The Top 10 Losers in California Elections

10. Silicon Valley. Californians love your technology, but we’re not ready to put your executives in charge of the state.

9. Money. The Federal Reserve suggests deflation may be the threat to the national economy, but the California political economy is showing strong signs of runaway inflation. Even $140 million of your own money isn’t enough to buy the governorship.

8. The art of conceding. Whitman and Fiorina refused to concede long after it was clear they had lost. What explains this? Two theories I’ve heard. A) No one in Silicon Valley ever admits defeat; just when it looks like your company is cooked, you might happen on a technology that makes you a billionaire. B) Upper-middle-class baby boom girls never learned how to lose. But Title IX, which has since opened up school sports to women, has changed that for younger generations.

7. Local governments. You might have expected to see them on the list of the winners because of the passage of Prop 22, which protects their funding streams from the state legislature even in budget emergency. But Prop 22’s victory may lead to defeat. Expect state legislators to find ways to take revenge for Prop 22. And look for more scandals of the type seen in Bell, since Prop 22 protects local government funding – without changes in governance that would make city officials more accountable.

6. Democrats. Yes, the party won big. But now the party has full political custody of the ungovernable state of California. It’s all downhill from here.

5. Steve Cooley. Los Angeles District attorney and GOP attorney general contender declared victory on election night. By morning, he appeared to have lost.

4. The Tea Party in California. Yes, the Tea Party’s big political committee may be in Sacramento, but Tea Party candidates didn’t get far here. Fiorina’s courting the Tea Party didn’t help.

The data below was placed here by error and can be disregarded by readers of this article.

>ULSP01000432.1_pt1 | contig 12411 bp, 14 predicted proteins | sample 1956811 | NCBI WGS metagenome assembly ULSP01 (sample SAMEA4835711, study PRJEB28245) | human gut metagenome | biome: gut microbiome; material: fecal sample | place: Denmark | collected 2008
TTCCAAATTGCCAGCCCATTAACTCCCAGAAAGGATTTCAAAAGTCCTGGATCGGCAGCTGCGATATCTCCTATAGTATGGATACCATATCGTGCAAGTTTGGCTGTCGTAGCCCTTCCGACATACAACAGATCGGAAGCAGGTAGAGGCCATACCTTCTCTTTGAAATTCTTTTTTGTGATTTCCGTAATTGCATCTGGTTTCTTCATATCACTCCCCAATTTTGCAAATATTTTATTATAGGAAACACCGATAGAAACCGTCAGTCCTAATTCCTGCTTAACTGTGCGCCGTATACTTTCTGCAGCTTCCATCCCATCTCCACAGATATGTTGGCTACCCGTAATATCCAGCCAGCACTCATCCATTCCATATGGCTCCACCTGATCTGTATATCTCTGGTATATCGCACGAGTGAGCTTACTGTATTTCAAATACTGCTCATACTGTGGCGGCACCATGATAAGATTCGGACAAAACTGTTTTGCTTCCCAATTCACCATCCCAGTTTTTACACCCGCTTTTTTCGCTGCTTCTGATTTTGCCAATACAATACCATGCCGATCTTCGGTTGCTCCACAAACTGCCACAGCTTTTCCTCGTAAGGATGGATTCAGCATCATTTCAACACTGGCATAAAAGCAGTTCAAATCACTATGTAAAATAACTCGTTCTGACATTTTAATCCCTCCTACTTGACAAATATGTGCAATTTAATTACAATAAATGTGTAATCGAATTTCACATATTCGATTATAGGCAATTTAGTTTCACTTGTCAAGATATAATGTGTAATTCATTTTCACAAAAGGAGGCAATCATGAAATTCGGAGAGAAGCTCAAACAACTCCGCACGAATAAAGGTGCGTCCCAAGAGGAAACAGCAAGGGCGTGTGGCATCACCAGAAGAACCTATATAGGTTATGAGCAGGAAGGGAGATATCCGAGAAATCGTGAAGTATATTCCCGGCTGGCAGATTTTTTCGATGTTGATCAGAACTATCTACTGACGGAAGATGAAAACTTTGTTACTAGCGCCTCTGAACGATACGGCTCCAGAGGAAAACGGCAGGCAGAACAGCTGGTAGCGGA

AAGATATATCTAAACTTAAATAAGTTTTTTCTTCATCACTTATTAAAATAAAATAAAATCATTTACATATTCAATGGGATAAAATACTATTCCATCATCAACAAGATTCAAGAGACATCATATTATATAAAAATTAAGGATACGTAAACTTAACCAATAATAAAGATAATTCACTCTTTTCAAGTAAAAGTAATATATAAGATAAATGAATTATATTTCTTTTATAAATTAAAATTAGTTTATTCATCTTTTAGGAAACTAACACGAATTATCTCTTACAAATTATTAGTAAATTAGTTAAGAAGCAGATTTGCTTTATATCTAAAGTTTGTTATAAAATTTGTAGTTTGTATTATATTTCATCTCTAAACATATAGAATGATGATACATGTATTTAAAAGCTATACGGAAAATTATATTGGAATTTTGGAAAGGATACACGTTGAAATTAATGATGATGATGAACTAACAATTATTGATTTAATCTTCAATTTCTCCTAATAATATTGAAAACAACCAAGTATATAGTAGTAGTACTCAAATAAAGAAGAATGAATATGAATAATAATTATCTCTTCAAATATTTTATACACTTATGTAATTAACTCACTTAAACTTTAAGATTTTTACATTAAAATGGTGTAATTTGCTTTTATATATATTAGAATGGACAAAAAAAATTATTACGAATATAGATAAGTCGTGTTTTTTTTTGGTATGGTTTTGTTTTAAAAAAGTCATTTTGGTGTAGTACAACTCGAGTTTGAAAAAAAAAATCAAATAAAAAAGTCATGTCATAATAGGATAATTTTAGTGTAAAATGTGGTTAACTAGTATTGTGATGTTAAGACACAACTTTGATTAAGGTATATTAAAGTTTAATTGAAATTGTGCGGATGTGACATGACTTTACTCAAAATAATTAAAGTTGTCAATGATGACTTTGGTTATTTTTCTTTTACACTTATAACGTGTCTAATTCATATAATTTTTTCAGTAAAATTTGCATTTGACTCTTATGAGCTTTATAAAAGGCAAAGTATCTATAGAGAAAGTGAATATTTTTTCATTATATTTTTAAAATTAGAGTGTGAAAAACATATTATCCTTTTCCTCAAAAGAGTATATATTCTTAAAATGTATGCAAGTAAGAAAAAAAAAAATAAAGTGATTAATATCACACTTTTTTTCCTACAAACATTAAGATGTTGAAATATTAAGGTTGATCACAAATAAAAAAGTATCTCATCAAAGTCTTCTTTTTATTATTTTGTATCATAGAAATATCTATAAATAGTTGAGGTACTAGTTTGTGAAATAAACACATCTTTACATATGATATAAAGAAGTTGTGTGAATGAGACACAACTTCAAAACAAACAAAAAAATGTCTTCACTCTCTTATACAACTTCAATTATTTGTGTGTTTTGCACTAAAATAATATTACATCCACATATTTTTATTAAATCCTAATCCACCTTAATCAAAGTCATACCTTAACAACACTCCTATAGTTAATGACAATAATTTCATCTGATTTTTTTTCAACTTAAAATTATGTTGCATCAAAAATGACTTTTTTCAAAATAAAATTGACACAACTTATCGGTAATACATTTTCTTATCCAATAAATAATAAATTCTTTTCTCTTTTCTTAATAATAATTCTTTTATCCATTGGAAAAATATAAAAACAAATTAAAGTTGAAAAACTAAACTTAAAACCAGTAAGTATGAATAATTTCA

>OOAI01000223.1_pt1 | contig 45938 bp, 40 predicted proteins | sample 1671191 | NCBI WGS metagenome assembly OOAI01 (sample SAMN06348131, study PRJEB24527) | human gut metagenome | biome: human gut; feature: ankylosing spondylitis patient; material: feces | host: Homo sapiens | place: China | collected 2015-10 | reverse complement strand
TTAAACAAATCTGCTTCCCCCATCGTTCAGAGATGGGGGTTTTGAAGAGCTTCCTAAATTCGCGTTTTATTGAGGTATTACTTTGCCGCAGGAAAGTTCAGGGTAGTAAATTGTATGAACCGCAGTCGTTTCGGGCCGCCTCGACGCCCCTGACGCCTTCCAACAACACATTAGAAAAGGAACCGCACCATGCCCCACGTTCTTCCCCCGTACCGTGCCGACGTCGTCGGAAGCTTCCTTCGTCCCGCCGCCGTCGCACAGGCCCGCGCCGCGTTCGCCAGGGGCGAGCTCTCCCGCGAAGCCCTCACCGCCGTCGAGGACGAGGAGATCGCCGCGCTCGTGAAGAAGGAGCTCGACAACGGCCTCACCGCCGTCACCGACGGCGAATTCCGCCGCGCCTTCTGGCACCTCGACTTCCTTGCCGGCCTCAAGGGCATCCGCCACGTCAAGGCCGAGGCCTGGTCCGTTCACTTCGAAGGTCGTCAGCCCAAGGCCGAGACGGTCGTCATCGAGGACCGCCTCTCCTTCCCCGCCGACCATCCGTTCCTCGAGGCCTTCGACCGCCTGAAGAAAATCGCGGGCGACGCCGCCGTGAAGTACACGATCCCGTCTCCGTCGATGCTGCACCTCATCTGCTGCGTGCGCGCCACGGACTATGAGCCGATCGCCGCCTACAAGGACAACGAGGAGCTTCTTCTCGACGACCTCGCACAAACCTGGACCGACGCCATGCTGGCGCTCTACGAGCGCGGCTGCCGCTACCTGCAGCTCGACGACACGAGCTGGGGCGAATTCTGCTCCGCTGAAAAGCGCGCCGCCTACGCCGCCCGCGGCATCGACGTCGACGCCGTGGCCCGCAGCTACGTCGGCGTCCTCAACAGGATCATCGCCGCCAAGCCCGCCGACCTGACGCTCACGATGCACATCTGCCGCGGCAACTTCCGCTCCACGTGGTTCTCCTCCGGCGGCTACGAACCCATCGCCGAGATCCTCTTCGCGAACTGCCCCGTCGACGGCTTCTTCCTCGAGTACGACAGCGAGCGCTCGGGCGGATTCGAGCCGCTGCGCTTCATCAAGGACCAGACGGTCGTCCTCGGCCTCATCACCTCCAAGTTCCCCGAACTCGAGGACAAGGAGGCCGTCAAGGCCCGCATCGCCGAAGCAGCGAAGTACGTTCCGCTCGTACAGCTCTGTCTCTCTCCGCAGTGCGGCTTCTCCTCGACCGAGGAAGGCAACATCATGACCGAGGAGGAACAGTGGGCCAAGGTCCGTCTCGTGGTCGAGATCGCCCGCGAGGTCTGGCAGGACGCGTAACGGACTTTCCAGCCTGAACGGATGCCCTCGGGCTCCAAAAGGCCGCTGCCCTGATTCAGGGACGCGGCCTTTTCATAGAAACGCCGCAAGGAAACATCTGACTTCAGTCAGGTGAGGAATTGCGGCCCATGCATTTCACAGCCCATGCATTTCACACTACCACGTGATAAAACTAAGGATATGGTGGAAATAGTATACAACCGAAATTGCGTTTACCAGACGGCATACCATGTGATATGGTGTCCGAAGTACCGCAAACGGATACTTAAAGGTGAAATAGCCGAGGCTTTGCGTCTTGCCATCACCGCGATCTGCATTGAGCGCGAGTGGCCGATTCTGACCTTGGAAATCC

3. The initiative process. Voters still prefer to make their own choices, but half the state thinks the process needs reform. This year’s slate of initiatives show that half of the state is right.

2. Southern California. Yes, we saw all the ads, but the major candidates in the governor’s and Senate races were from the north. And you could tell they don’t quite get us. Even after three terms, Barbara Boxer was clueless enough about Southern California that she talked of her enthusiasm for the San Francisco Giants in a downtown Los Angeles rally. Uh, Senator -- Dodger fans were rooting for Texas.

1. Political consultants. Brown mostly did without them and won. Whitman surrounded herself with a GOP dream team of consultants and lost. The consultants still say that they’re necessary to successful campaigns. But you know what? We think we’ll need to see more recent data before we buy that.

Click here for a look at the Top 10 Winners in the election.


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